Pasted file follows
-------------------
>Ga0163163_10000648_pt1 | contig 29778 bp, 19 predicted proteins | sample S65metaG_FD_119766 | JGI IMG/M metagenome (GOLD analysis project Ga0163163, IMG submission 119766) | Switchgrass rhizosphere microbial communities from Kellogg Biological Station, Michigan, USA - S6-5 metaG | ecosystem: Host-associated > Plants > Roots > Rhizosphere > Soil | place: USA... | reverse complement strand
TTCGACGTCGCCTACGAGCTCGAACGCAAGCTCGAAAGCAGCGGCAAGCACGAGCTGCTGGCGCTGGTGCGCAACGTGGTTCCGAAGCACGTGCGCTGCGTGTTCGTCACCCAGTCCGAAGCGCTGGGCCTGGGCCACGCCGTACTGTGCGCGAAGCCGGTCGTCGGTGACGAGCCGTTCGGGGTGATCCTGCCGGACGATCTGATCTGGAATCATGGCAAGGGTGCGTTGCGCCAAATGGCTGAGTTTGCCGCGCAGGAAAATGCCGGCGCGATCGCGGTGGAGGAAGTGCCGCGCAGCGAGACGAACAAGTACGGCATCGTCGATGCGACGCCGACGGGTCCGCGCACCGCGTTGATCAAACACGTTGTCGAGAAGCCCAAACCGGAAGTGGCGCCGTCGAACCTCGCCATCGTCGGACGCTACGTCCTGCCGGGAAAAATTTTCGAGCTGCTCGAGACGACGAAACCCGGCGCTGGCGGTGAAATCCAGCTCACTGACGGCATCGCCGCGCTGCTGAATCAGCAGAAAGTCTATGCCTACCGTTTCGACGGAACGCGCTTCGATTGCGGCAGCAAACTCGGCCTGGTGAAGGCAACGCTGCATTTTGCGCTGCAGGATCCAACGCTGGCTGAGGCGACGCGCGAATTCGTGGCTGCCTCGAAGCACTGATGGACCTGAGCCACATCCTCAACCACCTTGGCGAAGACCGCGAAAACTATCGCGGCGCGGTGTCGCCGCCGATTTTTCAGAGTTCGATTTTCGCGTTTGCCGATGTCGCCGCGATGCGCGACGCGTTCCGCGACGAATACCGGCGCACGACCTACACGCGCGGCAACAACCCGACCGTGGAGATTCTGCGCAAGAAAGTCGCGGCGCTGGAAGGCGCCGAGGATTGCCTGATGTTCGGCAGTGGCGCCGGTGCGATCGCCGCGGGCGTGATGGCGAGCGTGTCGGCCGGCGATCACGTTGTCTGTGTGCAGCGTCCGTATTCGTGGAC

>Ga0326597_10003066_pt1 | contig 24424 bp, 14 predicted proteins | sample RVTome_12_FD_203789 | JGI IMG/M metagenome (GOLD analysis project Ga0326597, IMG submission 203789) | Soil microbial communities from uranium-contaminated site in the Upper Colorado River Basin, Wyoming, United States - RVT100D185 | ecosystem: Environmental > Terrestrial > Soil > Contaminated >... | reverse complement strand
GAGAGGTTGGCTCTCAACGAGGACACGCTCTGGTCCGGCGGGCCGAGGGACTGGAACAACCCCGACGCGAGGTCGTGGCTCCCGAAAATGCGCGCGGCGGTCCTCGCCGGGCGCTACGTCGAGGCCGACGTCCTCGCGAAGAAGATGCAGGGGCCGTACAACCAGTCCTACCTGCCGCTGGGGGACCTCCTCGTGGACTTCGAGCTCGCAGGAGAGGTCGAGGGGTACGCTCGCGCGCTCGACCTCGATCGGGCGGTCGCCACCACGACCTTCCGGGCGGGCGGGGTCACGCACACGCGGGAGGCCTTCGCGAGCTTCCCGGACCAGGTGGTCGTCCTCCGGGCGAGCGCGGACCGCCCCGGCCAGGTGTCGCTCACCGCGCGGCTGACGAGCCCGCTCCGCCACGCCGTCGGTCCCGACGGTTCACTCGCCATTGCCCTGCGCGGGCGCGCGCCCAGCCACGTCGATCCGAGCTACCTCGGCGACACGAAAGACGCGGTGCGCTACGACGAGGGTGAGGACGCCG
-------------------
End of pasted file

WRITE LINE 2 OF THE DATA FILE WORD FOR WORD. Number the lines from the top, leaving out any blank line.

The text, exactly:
TTCGACGTCGCCTACGAGCTCGAACGCAAGCTCGAAAGCAGCGGCAAGCACGAGCTGCTGGCGCTGGTGCGCAACGTGGTTCCGAAGCACGTGCGCTGCGTGTTCGTCACCCAGTCCGAAGCGCTGGGCCTGGGCCACGCCGTACTGTGCGCGAAGCCGGTCGTCGGTGACGAGCCGTTCGGGGTGATCCTGCCGGACGATCTGATCTGGAATCATGGCAAGGGTGCGTTGCGCCAAATGGCTGAGTTTGCCGCGCAGGAAAATGCCGGCGCGATCGCGGTGGAGGAAGTGCCGCGCAGCGAGACGAACAAGTACGGCATCGTCGATGCGACGCCGACGGGTCCGCGCACCGCGTTGATCAAACACGTTGTCGAGAAGCCCAAACCGGAAGTGGCGCCGTCGAACCTCGCCATCGTCGGACGCTACGTCCTGCCGGGAAAAATTTTCGAGCTGCTCGAGACGACGAAACCCGGCGCTGGCGGTGAAATCCAGCTCACTGACGGCATCGCCGCGCTGCTGAATCAGCAGAAAGTCTATGCCTACCGTTTCGACGGAACGCGCTTCGATTGCGGCAGCAAACTCGGCCTGGTGAAGGCAACGCTGCATTTTGCGCTGCAGGATCCAACGCTGGCTGAGGCGACGCGCGAATTCGTGGCTGCCTCGAAGCACTGATGGACCTGAGCCACATCCTCAACCACCTTGGCGAAGACCGCGAAAACTATCGCGGCGCGGTGTCGCCGCCGATTTTTCAGAGTTCGATTTTCGCGTTTGCCGATGTCGCCGCGATGCGCGACGCGTTCCGCGACGAATACCGGCGCACGACCTACACGCGCGGCAACAACCCGACCGTGGAGATTCTGCGCAAGAAAGTCGCGGCGCTGGAAGGCGCCGAGGATTGCCTGATGTTCGGCAGTGGCGCCGGTGCGATCGCCGCGGGCGTGATGGCGAGCGTGTCGGCCGGCGATCACGTTGTCTGTGTGCAGCGTCCGTATTCGTGGAC